Alabama's Gov. Robert Bentley has signed a sweeping education bill that gives tax credits to parents who want to transfer their children from a failing public school to another public or private school. The bill became law one day after the Alabama Supreme Court ruled a lawsuit against it was premature.
The Two-Way posts about Education
A week after a sweeping education bill was abruptly adopted by Alabama's Legislature, the legislation is on hold, with a circuit judge and the state's supreme court reviewing separate lawsuits filed over it. The bill gives tax credits to parents who move children from struggling schools to private or public schools.
A judge has blocked Alabama's governor from signing a school choice bill, after a lawsuit alleged that lawmakers bypassed state rules when they substantially revised the legislation in committee. A vote on the bill was marked by confusion, anger, and accusations of "sleaziness" and "hypocrisy."
Fred Butler has done many things in his 106 years, from serving in two military theaters of World War II to helping raise five children. But he had never gone to high school, or earned a diploma — the result of leaving school after the eighth grade to work full-time in a print shop to help support his family.
In an open letter to lawmakers, they also push for reform of gun safety laws. "I think all of us were so wrenched" by the school shooting in Connecticut, says Elizabeth Kiss, president of Georgia's Agnes Scott College.
Hundreds of puppet-loving protesters march on Washington, D.C., to raise awareness for federal financing of public broadcasting.
A new study from the American Association of University Women finds new female college graduates educated the same as men and who have similar professional opportunities earn 82 cents to every dollar a male graduate earns.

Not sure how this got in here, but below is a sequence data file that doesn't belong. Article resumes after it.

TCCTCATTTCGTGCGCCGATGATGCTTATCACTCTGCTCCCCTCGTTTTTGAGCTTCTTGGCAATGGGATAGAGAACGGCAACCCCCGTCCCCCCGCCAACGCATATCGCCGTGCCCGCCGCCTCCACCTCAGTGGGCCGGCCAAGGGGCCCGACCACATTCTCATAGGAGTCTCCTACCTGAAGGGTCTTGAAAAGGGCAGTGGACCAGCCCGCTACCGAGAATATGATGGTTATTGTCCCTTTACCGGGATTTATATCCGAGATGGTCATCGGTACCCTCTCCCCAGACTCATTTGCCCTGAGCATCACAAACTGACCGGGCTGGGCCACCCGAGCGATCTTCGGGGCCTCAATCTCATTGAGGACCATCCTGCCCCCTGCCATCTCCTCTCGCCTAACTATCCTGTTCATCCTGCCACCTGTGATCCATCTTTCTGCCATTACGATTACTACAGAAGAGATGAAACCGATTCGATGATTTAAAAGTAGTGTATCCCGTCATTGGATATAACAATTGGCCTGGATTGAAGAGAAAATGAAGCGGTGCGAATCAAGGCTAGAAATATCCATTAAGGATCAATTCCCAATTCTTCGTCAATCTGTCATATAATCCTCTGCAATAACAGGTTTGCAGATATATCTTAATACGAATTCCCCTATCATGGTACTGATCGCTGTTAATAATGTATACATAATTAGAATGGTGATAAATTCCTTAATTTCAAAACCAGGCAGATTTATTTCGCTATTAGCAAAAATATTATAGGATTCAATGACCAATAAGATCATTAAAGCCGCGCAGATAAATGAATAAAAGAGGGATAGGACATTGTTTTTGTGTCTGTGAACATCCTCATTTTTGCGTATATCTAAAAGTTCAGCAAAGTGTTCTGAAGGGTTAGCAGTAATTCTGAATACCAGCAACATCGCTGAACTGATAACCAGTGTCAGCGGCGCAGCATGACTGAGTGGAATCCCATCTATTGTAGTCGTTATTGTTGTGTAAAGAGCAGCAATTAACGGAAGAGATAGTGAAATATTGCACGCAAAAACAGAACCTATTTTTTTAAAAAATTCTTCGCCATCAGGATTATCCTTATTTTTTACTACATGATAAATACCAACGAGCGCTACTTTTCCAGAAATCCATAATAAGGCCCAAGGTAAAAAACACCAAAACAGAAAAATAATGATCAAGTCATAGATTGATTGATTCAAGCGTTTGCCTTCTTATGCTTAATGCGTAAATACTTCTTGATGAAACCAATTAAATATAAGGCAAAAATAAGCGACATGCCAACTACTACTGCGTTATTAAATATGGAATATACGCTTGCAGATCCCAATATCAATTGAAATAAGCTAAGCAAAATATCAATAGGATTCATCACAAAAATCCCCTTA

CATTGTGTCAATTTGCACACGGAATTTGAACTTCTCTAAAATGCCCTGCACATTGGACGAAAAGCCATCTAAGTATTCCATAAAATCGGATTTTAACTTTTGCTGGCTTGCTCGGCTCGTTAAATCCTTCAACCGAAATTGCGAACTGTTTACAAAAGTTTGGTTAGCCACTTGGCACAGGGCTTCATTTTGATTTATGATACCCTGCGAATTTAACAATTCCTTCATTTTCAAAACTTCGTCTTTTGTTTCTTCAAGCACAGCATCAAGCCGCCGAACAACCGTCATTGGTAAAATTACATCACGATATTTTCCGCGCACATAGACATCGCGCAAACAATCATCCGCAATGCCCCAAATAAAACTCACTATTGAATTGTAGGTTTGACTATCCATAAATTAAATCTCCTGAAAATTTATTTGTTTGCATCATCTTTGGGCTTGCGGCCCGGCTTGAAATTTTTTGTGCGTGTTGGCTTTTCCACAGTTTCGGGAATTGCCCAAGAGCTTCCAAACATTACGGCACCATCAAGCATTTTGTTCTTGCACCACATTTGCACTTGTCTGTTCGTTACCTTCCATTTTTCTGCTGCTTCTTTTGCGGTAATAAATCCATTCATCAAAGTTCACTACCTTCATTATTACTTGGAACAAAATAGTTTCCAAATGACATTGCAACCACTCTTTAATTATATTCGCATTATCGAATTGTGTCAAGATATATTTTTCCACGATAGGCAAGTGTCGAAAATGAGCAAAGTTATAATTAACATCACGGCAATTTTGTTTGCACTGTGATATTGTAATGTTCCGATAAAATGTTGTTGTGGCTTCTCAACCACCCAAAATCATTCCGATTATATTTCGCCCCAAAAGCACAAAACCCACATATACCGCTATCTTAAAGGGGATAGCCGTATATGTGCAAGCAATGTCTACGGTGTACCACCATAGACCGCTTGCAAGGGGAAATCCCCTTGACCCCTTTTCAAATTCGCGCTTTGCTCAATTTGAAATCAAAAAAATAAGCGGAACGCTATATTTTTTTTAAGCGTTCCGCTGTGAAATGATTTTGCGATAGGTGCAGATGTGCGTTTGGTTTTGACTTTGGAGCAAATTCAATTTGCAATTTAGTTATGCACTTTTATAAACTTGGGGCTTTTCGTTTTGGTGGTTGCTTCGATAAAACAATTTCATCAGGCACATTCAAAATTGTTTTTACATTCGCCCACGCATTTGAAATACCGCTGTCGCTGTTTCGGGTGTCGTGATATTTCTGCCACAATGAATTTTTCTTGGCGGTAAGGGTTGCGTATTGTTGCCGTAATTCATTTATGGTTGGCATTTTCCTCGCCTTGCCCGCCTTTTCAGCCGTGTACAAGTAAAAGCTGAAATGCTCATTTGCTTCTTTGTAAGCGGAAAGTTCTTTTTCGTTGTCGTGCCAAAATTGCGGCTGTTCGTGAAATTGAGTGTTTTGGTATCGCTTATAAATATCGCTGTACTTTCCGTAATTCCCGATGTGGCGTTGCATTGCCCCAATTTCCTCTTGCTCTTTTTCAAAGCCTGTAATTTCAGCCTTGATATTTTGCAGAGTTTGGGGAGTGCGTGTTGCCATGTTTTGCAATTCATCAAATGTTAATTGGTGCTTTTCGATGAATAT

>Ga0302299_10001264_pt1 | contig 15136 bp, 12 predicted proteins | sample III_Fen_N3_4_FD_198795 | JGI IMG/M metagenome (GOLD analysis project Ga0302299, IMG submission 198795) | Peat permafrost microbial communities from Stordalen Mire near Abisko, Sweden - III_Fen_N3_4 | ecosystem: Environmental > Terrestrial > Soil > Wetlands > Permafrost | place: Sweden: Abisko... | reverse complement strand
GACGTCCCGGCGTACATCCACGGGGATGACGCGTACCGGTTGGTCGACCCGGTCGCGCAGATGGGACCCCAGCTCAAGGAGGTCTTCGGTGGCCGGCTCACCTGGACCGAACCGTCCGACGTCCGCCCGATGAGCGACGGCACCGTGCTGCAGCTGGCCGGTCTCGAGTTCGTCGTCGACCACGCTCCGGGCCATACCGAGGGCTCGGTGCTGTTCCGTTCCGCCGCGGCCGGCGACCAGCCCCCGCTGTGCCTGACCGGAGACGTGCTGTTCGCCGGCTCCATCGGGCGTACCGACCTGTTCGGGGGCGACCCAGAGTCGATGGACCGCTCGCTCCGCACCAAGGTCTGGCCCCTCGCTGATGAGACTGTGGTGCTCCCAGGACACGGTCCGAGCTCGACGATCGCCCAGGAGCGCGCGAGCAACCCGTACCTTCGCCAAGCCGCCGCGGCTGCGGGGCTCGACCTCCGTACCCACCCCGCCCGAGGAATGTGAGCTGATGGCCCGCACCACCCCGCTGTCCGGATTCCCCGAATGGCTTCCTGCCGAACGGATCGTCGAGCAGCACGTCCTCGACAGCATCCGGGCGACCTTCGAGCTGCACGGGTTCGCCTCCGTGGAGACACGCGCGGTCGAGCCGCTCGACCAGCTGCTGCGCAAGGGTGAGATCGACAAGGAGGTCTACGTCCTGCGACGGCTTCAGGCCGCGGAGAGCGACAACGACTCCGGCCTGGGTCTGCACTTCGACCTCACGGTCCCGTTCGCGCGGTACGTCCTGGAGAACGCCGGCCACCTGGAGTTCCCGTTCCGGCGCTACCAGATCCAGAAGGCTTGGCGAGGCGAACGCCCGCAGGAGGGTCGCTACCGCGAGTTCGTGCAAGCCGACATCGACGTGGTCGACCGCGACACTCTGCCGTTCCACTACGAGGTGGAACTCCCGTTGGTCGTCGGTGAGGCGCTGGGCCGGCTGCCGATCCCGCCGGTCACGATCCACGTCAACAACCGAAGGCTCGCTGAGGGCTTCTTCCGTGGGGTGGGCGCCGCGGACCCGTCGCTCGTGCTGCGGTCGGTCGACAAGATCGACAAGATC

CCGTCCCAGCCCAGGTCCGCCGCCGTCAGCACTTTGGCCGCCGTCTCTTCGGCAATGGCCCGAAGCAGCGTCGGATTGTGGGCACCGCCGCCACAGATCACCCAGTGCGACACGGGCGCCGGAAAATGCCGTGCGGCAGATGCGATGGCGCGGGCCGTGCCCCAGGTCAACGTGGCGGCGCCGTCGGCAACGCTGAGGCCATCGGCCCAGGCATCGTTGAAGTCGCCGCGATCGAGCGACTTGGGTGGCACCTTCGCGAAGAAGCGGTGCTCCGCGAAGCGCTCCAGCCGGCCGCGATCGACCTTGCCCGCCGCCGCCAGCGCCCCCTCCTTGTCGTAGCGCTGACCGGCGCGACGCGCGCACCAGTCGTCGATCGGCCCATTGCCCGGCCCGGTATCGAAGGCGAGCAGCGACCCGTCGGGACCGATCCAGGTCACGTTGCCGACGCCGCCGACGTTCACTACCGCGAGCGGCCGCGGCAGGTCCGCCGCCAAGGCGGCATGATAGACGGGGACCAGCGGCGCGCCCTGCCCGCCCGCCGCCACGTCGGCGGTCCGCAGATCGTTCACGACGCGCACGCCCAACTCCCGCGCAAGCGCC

An end to the seven-day strike was a relief to teachers, students and even Mayor Rahm Emanuel.
After seven days, about 350,000 students will return to classrooms this week.
The city argues that the strike is prohibited by state law. Teachers want more time to consider a tentative contract. One of the key issues concerns an evaluation system that bases much of teachers' pay on students' standardized test scores.
The union's House of Delegates declined to vote on whether to end the strike Sunday after hearing details of a tentative contract agreement. Teachers will keep picketing Monday, one week after teachers walked out.
Negotiators for the Chicago teachers union and the public school system appear closer to a possible contract agreement, but the strike continues for a fifth day.
There may be good progress toward settling the Chicago teachers' strike. Both sides say they have hope school children can return to the classroom on Friday. The city offered a concession to address the union's opposition to the proposed teacher evaluation system.
The union president says the two sides have made incremental progress but no deal was in sight as teachers continued to man the picket lines.
Teachers from the nation's third-largest school district have gone on strike despite an offer of a 16 percent pay raise over four years.
The teacher's union president said they were tired of being "bullied, belittled and betrayed."
Surprisingly, this is good news, as the test-takers have improved their science and math scores.
The university reports it will exceed its enrollment goal as the fall term begins. Still, new students and their parents have some pragmatic questions about how the scandal will affect them.
The entire staff at Miramonte Elementary was replaced last February after the allegations against two teachers. Administrators wanted to show parents they were taking action. Now, cleared of any wrongdoing, the other teachers are back in their classrooms.